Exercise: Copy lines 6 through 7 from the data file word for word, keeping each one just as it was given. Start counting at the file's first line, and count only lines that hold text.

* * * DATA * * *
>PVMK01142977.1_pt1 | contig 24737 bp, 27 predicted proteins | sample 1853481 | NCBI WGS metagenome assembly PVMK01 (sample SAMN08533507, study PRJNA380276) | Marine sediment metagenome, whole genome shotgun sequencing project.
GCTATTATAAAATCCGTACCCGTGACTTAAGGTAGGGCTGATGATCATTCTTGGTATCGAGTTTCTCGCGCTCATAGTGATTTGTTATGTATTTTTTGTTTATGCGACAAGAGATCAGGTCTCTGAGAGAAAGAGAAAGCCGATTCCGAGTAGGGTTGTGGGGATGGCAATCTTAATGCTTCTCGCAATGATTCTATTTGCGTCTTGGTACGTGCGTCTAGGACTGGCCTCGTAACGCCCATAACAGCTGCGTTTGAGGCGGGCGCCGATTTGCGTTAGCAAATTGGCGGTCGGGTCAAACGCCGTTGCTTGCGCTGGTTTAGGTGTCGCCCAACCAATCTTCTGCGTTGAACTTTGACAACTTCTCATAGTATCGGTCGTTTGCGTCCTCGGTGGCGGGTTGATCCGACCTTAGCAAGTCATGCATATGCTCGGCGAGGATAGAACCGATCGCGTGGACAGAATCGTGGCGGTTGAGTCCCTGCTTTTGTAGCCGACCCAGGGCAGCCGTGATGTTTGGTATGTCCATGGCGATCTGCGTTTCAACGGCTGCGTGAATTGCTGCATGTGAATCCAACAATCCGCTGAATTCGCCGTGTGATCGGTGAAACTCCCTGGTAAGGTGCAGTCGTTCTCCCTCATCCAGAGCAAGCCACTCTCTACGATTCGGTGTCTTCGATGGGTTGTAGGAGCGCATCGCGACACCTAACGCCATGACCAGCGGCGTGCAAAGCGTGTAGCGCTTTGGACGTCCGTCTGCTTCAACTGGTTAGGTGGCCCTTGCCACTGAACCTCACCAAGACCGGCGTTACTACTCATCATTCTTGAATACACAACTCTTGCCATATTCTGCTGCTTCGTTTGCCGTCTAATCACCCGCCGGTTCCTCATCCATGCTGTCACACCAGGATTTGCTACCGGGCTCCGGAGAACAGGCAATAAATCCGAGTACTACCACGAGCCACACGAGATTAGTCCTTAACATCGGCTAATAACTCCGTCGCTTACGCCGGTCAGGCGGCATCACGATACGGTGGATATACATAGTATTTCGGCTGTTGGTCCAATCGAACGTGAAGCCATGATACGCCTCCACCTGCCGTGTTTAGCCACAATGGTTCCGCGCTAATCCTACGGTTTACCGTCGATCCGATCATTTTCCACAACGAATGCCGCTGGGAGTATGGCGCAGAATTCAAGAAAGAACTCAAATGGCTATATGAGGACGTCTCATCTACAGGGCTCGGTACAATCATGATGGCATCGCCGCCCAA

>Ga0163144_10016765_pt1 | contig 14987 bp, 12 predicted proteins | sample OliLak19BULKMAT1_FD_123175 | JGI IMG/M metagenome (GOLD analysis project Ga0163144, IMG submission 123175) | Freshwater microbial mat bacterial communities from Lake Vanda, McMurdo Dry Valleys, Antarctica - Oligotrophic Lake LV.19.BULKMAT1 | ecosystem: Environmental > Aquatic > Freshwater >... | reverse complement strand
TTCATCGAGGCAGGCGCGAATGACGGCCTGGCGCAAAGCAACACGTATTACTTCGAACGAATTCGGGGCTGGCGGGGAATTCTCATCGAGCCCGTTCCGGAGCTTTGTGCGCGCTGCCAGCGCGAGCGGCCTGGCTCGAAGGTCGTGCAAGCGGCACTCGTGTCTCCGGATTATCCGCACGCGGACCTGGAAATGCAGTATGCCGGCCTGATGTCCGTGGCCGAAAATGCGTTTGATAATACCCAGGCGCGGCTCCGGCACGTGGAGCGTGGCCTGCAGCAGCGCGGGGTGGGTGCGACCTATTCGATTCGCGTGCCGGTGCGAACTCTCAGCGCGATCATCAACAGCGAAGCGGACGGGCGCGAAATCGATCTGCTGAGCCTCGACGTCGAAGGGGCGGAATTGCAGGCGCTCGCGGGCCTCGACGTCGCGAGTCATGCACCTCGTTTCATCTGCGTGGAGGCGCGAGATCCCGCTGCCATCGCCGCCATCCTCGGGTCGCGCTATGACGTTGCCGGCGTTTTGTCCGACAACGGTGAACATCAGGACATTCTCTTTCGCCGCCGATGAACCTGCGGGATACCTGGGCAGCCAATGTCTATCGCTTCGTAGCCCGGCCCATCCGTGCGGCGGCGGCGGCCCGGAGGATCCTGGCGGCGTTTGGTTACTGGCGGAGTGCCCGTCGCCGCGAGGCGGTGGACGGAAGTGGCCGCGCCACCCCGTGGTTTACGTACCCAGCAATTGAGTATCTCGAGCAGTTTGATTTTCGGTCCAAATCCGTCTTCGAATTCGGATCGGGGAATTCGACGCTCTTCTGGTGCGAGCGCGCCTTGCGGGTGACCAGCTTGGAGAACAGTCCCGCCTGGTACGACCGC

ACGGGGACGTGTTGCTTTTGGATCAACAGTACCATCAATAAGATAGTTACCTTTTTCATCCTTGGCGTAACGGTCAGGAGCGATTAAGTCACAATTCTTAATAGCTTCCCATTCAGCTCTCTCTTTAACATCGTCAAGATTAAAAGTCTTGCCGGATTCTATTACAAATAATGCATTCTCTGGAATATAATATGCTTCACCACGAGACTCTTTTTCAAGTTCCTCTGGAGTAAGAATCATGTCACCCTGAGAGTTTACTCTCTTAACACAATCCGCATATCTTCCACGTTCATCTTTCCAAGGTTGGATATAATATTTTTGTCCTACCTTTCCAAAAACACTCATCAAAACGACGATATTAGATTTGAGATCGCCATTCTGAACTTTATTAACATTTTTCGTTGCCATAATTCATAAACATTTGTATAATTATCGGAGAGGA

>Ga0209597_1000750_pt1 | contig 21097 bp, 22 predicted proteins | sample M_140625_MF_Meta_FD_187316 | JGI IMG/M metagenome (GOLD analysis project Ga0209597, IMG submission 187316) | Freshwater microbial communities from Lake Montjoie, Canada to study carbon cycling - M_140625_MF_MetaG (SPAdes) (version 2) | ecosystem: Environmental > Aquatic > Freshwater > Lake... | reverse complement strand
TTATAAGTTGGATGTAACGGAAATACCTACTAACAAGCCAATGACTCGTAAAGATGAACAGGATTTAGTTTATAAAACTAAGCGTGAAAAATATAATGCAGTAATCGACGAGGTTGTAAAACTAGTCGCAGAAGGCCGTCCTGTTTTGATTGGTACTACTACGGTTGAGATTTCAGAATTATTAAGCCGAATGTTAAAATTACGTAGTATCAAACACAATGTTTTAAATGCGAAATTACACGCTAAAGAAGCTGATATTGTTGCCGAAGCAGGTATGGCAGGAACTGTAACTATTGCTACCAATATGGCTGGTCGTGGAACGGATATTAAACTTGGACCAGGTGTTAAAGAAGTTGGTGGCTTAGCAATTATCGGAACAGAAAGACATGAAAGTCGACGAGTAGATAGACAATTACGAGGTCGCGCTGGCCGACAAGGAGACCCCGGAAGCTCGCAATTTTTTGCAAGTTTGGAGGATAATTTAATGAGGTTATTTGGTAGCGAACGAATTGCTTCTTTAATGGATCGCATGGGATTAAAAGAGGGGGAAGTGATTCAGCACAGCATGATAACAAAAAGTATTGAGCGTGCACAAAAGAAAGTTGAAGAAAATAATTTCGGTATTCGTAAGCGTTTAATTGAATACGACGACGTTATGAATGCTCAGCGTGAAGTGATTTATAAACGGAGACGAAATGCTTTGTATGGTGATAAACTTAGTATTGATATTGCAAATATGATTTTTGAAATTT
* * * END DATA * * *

>Ga0209597_1000750_pt1 | contig 21097 bp, 22 predicted proteins | sample M_140625_MF_Meta_FD_187316 | JGI IMG/M metagenome (GOLD analysis project Ga0209597, IMG submission 187316) | Freshwater microbial communities from Lake Montjoie, Canada to study carbon cycling - M_140625_MF_MetaG (SPAdes) (version 2) | ecosystem: Environmental > Aquatic > Freshwater > Lake... | reverse complement strand
TTATAAGTTGGATGTAACGGAAATACCTACTAACAAGCCAATGACTCGTAAAGATGAACAGGATTTAGTTTATAAAACTAAGCGTGAAAAATATAATGCAGTAATCGACGAGGTTGTAAAACTAGTCGCAGAAGGCCGTCCTGTTTTGATTGGTACTACTACGGTTGAGATTTCAGAATTATTAAGCCGAATGTTAAAATTACGTAGTATCAAACACAATGTTTTAAATGCGAAATTACACGCTAAAGAAGCTGATATTGTTGCCGAAGCAGGTATGGCAGGAACTGTAACTATTGCTACCAATATGGCTGGTCGTGGAACGGATATTAAACTTGGACCAGGTGTTAAAGAAGTTGGTGGCTTAGCAATTATCGGAACAGAAAGACATGAAAGTCGACGAGTAGATAGACAATTACGAGGTCGCGCTGGCCGACAAGGAGACCCCGGAAGCTCGCAATTTTTTGCAAGTTTGGAGGATAATTTAATGAGGTTATTTGGTAGCGAACGAATTGCTTCTTTAATGGATCGCATGGGATTAAAAGAGGGGGAAGTGATTCAGCACAGCATGATAACAAAAAGTATTGAGCGTGCACAAAAGAAAGTTGAAGAAAATAATTTCGGTATTCGTAAGCGTTTAATTGAATACGACGACGTTATGAATGCTCAGCGTGAAGTGATTTATAAACGGAGACGAAATGCTTTGTATGGTGATAAACTTAGTATTGATATTGCAAATATGATTTTTGAAATTT